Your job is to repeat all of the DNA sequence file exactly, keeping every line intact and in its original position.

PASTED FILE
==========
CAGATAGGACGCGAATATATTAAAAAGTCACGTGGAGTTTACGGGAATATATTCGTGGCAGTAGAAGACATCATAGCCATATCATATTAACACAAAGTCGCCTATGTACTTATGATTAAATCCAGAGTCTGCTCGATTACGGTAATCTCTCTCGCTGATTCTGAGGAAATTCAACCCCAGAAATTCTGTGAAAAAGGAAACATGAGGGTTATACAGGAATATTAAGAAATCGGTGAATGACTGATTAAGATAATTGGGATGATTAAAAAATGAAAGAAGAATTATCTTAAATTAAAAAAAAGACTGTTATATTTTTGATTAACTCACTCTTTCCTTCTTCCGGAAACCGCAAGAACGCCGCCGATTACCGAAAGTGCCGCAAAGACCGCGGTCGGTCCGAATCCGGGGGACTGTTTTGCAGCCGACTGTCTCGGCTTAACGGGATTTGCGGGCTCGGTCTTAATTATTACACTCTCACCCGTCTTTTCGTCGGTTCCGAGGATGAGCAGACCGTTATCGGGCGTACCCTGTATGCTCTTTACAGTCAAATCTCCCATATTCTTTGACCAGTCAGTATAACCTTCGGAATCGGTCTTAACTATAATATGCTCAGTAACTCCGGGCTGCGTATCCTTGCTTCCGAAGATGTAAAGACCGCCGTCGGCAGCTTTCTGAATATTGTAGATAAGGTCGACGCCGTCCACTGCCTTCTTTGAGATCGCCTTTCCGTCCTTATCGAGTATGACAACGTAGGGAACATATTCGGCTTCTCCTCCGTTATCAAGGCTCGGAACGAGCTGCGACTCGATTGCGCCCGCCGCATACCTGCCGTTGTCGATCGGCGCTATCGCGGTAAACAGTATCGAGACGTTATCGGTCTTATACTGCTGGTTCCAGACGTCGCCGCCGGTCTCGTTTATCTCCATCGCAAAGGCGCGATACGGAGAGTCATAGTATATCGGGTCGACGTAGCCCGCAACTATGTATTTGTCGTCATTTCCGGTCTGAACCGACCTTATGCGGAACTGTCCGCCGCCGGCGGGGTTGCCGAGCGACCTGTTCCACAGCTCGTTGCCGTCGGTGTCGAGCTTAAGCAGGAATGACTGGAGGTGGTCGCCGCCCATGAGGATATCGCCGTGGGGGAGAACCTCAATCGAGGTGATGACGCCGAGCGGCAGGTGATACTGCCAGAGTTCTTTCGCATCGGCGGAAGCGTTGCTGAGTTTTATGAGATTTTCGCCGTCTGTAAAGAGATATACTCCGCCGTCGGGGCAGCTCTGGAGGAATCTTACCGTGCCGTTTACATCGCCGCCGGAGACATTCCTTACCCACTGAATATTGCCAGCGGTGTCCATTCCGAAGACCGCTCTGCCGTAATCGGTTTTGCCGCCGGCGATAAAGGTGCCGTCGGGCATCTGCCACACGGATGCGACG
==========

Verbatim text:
CAGATAGGACGCGAATATATTAAAAAGTCACGTGGAGTTTACGGGAATATATTCGTGGCAGTAGAAGACATCATAGCCATATCATATTAACACAAAGTCGCCTATGTACTTATGATTAAATCCAGAGTCTGCTCGATTACGGTAATCTCTCTCGCTGATTCTGAGGAAATTCAACCCCAGAAATTCTGTGAAAAAGGAAACATGAGGGTTATACAGGAATATTAAGAAATCGGTGAATGACTGATTAAGATAATTGGGATGATTAAAAAATGAAAGAAGAATTATCTTAAATTAAAAAAAAGACTGTTATATTTTTGATTAACTCACTCTTTCCTTCTTCCGGAAACCGCAAGAACGCCGCCGATTACCGAAAGTGCCGCAAAGACCGCGGTCGGTCCGAATCCGGGGGACTGTTTTGCAGCCGACTGTCTCGGCTTAACGGGATTTGCGGGCTCGGTCTTAATTATTACACTCTCACCCGTCTTTTCGTCGGTTCCGAGGATGAGCAGACCGTTATCGGGCGTACCCTGTATGCTCTTTACAGTCAAATCTCCCATATTCTTTGACCAGTCAGTATAACCTTCGGAATCGGTCTTAACTATAATATGCTCAGTAACTCCGGGCTGCGTATCCTTGCTTCCGAAGATGTAAAGACCGCCGTCGGCAGCTTTCTGAATATTGTAGATAAGGTCGACGCCGTCCACTGCCTTCTTTGAGATCGCCTTTCCGTCCTTATCGAGTATGACAACGTAGGGAACATATTCGGCTTCTCCTCCGTTATCAAGGCTCGGAACGAGCTGCGACTCGATTGCGCCCGCCGCATACCTGCCGTTGTCGATCGGCGCTATCGCGGTAAACAGTATCGAGACGTTATCGGTCTTATACTGCTGGTTCCAGACGTCGCCGCCGGTCTCGTTTATCTCCATCGCAAAGGCGCGATACGGAGAGTCATAGTATATCGGGTCGACGTAGCCCGCAACTATGTATTTGTCGTCATTTCCGGTCTGAACCGACCTTATGCGGAACTGTCCGCCGCCGGCGGGGTTGCCGAGCGACCTGTTCCACAGCTCGTTGCCGTCGGTGTCGAGCTTAAGCAGGAATGACTGGAGGTGGTCGCCGCCCATGAGGATATCGCCGTGGGGGAGAACCTCAATCGAGGTGATGACGCCGAGCGGCAGGTGATACTGCCAGAGTTCTTTCGCATCGGCGGAAGCGTTGCTGAGTTTTATGAGATTTTCGCCGTCTGTAAAGAGATATACTCCGCCGTCGGGGCAGCTCTGGAGGAATCTTACCGTGCCGTTTACATCGCCGCCGGAGACATTCCTTACCCACTGAATATTGCCAGCGGTGTCCATTCCGAAGACCGCTCTGCCGTAATCGGTTTTGCCGCCGGCGATAAAGGTGCCGTCGGGCATCTGCCACACGGATGCGACG